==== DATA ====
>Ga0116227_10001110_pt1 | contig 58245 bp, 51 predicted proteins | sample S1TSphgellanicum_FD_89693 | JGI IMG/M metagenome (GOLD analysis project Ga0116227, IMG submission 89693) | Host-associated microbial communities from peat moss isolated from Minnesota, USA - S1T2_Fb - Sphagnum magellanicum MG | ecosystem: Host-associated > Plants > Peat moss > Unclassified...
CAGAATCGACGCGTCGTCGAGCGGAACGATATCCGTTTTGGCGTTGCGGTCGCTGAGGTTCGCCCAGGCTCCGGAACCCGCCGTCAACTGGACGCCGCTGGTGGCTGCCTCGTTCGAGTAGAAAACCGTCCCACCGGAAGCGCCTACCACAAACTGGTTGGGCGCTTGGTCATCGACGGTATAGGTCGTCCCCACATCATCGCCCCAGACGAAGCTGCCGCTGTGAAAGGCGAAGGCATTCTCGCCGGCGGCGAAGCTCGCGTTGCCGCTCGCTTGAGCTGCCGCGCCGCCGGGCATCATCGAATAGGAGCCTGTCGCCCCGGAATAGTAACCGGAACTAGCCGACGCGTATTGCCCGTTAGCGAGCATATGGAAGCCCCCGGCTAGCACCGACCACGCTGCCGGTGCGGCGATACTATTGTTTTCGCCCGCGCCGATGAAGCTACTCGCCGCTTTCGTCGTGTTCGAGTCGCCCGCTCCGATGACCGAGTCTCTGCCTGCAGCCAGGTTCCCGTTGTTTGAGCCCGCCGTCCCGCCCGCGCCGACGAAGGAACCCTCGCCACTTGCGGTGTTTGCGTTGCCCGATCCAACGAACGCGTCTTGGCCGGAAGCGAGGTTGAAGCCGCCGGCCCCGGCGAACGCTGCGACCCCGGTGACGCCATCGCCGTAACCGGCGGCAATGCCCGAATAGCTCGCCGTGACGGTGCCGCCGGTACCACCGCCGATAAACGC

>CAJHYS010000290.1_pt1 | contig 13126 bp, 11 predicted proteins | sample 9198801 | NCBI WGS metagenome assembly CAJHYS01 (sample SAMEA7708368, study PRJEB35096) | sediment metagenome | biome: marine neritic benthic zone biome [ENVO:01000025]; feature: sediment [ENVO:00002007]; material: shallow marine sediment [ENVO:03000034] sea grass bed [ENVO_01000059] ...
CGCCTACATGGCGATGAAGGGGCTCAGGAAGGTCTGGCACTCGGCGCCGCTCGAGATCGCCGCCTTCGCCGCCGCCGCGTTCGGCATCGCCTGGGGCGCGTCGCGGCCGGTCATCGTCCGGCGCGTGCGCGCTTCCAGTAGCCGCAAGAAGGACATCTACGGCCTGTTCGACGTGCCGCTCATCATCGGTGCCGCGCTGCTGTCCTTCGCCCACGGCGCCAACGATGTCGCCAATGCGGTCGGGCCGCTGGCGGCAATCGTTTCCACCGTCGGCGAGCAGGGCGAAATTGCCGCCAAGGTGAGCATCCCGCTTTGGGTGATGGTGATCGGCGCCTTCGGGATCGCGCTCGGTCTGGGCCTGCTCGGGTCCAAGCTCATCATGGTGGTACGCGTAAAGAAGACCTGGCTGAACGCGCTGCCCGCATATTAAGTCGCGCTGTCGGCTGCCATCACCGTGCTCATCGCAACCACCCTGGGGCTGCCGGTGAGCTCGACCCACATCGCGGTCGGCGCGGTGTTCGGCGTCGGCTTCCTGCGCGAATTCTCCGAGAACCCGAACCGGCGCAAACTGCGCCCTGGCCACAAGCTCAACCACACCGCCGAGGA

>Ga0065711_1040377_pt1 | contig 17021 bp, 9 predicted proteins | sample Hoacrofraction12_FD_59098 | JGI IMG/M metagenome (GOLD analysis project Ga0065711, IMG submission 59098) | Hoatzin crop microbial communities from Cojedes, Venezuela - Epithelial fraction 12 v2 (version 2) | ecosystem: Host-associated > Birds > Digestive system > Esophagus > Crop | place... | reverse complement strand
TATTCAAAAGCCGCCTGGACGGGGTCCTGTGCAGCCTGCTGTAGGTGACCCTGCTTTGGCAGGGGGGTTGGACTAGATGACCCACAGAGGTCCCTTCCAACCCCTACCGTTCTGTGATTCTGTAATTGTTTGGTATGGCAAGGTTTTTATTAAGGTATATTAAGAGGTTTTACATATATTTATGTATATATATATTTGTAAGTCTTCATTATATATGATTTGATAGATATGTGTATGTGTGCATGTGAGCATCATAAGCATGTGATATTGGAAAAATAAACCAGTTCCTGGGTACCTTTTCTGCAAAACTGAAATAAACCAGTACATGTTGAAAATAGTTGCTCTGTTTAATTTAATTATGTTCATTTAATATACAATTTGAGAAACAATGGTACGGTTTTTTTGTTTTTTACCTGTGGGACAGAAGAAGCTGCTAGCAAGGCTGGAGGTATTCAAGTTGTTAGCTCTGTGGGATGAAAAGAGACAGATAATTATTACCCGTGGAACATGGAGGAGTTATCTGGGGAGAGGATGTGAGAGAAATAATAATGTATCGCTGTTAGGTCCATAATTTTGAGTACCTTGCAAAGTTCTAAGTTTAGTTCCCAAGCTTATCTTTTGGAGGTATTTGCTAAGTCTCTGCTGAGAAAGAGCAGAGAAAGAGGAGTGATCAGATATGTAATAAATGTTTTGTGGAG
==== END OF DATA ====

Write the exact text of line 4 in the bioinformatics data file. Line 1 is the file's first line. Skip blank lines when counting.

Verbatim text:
CGCCTACATGGCGATGAAGGGGCTCAGGAAGGTCTGGCACTCGGCGCCGCTCGAGATCGCCGCCTTCGCCGCCGCCGCGTTCGGCATCGCCTGGGGCGCGTCGCGGCCGGTCATCGTCCGGCGCGTGCGCGCTTCCAGTAGCCGCAAGAAGGACATCTACGGCCTGTTCGACGTGCCGCTCATCATCGGTGCCGCGCTGCTGTCCTTCGCCCACGGCGCCAACGATGTCGCCAATGCGGTCGGGCCGCTGGCGGCAATCGTTTCCACCGTCGGCGAGCAGGGCGAAATTGCCGCCAAGGTGAGCATCCCGCTTTGGGTGATGGTGATCGGCGCCTTCGGGATCGCGCTCGGTCTGGGCCTGCTCGGGTCCAAGCTCATCATGGTGGTACGCGTAAAGAAGACCTGGCTGAACGCGCTGCCCGCATATTAAGTCGCGCTGTCGGCTGCCATCACCGTGCTCATCGCAACCACCCTGGGGCTGCCGGTGAGCTCGACCCACATCGCGGTCGGCGCGGTGTTCGGCGTCGGCTTCCTGCGCGAATTCTCCGAGAACCCGAACCGGCGCAAACTGCGCCCTGGCCACAAGCTCAACCACACCGCCGAGGA